It can be no revelation that a fifty or sixty old car will probably suffer a loss in an accident. Can’t be as safe either, and it is interesting that earlier commentaries said passengers call them a “Death Trap”. Most of my cars are just that. The key is to stay out of harms way as much as possible. I don’t drive mine at night for instance.
That said, there is no satisfaction better than driving a 50s/60s sports car on back roads. …Jim Liberty
Driving a 67 Karmann Ghia with a very similar suspension set up to the Corvair has never given me pause to working about my rear end suddenly swapping places with the front. I live in A large metropolitan area. Outer belts and interstates are the means of travel. Distracted driving is leaving us all in danger regardless of weather we drive new or old cars. Increased congestion is starting to make me think twice. I never thought I would own a trailer but the thought has lately become more appealing.
Having owned, restored and driven over 18 antique automobiles over the years I can honestly say that the myriad of gadgets and distractions in modern vehicles are much more dangerous than even the worst ‘old’ car…Sure, the seat may buzz your butt when you wander in a new car, but that is what your EYES used to do… keep you in the lane. Drive attentively, drive at the speed limit and keep your hands on the wheel not the touch screen or your cell phone. You will be amazed at how safely you can drive a real automobile. Play your video games at home on the couch! I feel perfectly safe in my antique cars, just not on the same roads as these new capsules of ‘safety’ careening along with distracted drivers emboldened by technology.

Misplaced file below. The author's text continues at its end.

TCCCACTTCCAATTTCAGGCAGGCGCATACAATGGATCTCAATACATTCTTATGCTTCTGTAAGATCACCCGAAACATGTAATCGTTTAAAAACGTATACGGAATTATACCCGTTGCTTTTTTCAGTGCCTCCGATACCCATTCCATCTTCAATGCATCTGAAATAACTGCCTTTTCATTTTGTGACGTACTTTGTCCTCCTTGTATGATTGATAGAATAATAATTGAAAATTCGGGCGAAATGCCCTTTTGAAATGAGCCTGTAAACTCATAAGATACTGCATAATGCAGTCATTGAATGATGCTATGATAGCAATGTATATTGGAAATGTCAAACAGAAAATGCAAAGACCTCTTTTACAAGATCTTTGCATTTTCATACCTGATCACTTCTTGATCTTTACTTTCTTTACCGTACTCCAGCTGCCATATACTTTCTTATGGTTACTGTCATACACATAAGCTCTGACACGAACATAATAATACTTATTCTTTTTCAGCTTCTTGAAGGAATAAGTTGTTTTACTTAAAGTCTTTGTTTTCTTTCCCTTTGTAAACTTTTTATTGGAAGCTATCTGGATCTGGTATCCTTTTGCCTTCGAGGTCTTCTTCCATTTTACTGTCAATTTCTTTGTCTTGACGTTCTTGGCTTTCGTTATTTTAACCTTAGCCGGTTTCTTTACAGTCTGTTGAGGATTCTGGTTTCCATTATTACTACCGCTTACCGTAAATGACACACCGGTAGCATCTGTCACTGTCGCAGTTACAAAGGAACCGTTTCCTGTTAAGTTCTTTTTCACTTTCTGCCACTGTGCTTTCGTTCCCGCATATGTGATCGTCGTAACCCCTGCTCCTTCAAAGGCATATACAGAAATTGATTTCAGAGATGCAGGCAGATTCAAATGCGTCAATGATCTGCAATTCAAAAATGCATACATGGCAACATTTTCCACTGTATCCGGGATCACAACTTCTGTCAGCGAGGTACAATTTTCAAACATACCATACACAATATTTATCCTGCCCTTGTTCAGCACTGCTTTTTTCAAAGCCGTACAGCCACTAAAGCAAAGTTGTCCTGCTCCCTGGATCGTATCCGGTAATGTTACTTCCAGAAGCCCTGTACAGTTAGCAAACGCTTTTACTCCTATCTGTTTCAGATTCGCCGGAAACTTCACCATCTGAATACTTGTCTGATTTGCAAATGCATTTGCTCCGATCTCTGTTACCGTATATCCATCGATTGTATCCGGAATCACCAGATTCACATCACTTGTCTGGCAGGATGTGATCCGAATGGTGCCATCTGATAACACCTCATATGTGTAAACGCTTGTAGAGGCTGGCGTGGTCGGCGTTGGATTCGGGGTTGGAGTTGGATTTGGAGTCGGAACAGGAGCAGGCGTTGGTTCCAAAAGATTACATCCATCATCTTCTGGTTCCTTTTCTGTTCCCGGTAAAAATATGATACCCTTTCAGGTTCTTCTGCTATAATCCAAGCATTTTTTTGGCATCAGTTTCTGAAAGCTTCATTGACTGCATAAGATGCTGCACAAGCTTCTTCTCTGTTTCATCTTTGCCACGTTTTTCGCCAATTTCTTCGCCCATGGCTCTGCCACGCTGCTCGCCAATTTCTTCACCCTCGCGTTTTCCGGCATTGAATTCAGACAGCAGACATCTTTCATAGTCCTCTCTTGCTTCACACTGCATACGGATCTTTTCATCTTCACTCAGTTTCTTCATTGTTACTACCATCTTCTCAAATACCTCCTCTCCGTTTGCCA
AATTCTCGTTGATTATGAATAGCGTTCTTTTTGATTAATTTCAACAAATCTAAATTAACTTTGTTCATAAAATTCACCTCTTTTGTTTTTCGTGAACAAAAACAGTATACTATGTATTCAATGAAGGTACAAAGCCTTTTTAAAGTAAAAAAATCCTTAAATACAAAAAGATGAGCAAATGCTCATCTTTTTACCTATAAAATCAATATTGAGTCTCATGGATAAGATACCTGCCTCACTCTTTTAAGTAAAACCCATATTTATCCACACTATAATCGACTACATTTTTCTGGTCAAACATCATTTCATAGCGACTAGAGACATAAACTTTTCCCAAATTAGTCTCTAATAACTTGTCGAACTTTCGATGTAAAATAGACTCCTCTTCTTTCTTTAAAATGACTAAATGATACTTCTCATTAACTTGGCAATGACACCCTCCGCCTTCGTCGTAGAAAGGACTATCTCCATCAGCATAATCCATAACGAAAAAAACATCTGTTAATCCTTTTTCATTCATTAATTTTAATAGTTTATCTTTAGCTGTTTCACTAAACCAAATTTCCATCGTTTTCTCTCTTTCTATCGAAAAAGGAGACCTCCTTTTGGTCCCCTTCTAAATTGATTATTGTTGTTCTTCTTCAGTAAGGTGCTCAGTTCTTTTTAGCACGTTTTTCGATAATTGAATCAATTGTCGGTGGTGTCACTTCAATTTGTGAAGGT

Watch this video: https://www.youtube.com/watch?v=fPF4fBGNK0U
My parents owned a '59 Chevy–a convertible! No seat belts, no airbags, no ABS, no disc brakes, and, of course, NO ROOF! Even though we felt safe in it, it was a death trap! The only thing that made the car safe was the absence of 2009 Chevrolet Malibu’s on the road back in the 1960’s. Yes, I wish that car was still around today, but wear-and-tear and rust took their toll on it. It just wore out.